Ioan Gruffudd, ‘Demons’ Star Christian Cooke Heading to American TV?

Ioan Gruffudd, Christian Cooke (L-R)

The British Invasion of American television has no end in sight: Ioan Gruffudd, the handsome Welshman best known for the Fantastic Four franchise and the Horatio Hornblower movies, is joining the CBS drama Ringer, billed as a comeback vehicle for Buffy the Vampire Slayer‘s Sarah Michelle Gellar.

As Deadline reports, the new pilot stars Gellar as “a troubled young woman Bridget who, while on the run from the mob, hides out by inhabiting the life of her rich twin sister, Siobhan, until she learns that her twin’s life has a bounty on it as well.” Gruffudd has been cast as “Siobhan’s wealthy, well-traveled and cultured husband Andrew who senses something different about his wife.”

Gruffudd is a talented actor who has been punching below his weight, appearing in poorly received films like the recent sci-fi thriller Sanctum. He’s been teetering on the cusp of true breakout status for years. Will this new CBS drama finally signal his arrival?

Meanwhile, Christian Cooke, Luke van Velsing from BBC America’s supernatural series Demons, is in final talks to appear in the Starz 10-part drama Magic City, Deadline reveals. The series tells the story of a Jewish-American hotel owner (Grey’s Anatomy‘s Jeffrey Dean Morgan) who mixes it up with some seedy elements in late ’50s/early ’60s Miami. Cooke would play Morgan’s law student son. Given the show’s tropical setting, there will certainly be many opportunities for the sculpted Cooke to wander around half-naked, in keeping with his previous roles.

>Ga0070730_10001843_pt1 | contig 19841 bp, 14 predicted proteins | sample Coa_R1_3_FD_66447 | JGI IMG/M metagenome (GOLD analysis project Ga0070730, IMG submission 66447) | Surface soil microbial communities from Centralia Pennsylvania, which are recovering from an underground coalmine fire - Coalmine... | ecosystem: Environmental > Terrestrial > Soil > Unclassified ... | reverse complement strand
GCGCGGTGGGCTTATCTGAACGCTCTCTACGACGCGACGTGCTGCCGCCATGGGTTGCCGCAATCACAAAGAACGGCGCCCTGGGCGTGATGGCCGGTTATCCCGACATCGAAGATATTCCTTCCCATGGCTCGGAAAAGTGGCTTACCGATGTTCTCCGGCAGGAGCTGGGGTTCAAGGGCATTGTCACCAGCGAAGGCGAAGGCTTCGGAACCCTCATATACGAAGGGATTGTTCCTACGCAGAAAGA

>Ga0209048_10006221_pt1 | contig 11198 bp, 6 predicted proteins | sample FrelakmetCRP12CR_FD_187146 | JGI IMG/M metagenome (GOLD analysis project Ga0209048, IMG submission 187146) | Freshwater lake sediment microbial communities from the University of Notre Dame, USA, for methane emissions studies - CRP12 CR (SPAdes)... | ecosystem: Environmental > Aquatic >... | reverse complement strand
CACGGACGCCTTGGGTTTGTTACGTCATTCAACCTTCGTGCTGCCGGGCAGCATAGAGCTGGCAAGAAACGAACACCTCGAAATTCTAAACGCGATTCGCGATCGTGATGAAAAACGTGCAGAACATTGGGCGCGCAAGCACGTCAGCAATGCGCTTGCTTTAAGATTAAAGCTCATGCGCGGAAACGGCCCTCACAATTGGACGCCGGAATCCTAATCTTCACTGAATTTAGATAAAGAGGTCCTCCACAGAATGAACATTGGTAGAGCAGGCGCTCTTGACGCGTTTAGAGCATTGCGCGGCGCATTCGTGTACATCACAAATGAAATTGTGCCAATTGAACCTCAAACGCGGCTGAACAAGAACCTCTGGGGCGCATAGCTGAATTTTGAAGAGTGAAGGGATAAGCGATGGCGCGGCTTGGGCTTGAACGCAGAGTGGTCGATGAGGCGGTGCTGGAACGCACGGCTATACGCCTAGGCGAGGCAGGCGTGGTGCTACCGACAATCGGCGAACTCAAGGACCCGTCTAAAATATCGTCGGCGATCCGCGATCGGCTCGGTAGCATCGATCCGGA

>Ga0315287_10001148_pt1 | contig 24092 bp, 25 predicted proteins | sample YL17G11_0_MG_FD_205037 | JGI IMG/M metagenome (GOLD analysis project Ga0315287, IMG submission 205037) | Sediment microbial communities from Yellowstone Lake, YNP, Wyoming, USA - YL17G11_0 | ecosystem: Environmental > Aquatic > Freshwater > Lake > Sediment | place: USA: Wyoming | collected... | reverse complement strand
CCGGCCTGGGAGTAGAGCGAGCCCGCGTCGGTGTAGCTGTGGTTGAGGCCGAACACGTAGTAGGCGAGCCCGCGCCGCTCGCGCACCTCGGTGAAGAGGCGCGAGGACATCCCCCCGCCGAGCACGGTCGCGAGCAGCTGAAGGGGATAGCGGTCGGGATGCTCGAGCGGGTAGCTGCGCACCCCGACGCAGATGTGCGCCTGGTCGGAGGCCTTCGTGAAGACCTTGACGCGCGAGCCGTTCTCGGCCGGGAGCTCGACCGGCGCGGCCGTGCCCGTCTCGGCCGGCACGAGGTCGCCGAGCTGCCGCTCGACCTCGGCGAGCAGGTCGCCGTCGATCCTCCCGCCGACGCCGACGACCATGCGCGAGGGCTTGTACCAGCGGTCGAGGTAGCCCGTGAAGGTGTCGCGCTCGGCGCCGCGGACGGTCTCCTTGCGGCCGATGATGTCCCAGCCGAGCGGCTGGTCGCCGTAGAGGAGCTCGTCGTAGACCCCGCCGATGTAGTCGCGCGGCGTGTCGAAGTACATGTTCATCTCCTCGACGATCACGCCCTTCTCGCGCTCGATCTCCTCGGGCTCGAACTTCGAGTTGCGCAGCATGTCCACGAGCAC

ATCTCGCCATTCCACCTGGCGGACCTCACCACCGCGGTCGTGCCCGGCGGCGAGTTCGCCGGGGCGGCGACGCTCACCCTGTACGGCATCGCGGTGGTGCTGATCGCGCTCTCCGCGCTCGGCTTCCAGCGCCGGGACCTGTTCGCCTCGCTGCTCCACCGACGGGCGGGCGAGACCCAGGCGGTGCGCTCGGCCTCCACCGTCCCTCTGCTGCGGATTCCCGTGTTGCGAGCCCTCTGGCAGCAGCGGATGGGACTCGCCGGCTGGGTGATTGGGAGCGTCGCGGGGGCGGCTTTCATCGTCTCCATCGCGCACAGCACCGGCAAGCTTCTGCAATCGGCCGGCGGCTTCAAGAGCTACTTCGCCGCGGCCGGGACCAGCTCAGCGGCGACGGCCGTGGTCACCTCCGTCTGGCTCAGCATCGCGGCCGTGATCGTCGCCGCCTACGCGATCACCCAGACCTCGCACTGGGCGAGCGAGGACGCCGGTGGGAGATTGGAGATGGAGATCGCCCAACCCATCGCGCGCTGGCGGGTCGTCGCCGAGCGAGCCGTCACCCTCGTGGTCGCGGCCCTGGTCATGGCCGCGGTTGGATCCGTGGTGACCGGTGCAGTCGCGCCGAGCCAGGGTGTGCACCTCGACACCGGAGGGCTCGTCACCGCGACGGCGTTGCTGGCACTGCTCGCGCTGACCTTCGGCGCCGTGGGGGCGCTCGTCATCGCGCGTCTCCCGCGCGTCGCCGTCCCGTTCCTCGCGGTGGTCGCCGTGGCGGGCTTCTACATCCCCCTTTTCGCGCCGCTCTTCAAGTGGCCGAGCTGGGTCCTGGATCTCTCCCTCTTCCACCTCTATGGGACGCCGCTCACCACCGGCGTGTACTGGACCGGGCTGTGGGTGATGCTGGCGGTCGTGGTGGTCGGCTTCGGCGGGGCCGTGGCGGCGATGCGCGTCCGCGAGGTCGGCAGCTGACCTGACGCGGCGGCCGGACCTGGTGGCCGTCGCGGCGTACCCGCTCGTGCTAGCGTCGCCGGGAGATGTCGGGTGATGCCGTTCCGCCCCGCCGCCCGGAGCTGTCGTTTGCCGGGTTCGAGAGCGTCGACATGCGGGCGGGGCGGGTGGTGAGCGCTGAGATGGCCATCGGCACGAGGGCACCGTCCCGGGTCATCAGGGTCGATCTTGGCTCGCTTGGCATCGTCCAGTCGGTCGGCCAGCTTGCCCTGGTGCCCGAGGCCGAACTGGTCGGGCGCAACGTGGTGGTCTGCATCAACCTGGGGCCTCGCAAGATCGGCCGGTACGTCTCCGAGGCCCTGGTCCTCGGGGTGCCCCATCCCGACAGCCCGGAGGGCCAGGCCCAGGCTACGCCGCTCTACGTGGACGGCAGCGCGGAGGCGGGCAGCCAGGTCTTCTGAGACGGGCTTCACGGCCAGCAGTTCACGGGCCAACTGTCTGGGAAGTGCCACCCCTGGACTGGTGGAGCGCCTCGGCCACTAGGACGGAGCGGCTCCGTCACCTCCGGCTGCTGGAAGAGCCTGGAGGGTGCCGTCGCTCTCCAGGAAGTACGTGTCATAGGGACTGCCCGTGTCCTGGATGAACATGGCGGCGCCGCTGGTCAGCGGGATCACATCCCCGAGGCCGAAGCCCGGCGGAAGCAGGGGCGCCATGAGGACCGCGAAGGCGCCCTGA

Kevin Wicks

Kevin Wicks founded BBCAmerica.com's Anglophenia blog back in 2005 and has been translating British culture for an American audience ever since. While not British himself - he was born and raised in St. Louis, Missouri - he once received inordinate hospitality in London for sharing the name of a dead but beloved EastEnders character. His Anglophilia stems from a high school love of Morrissey, whom he calls his "gateway drug" into British culture.

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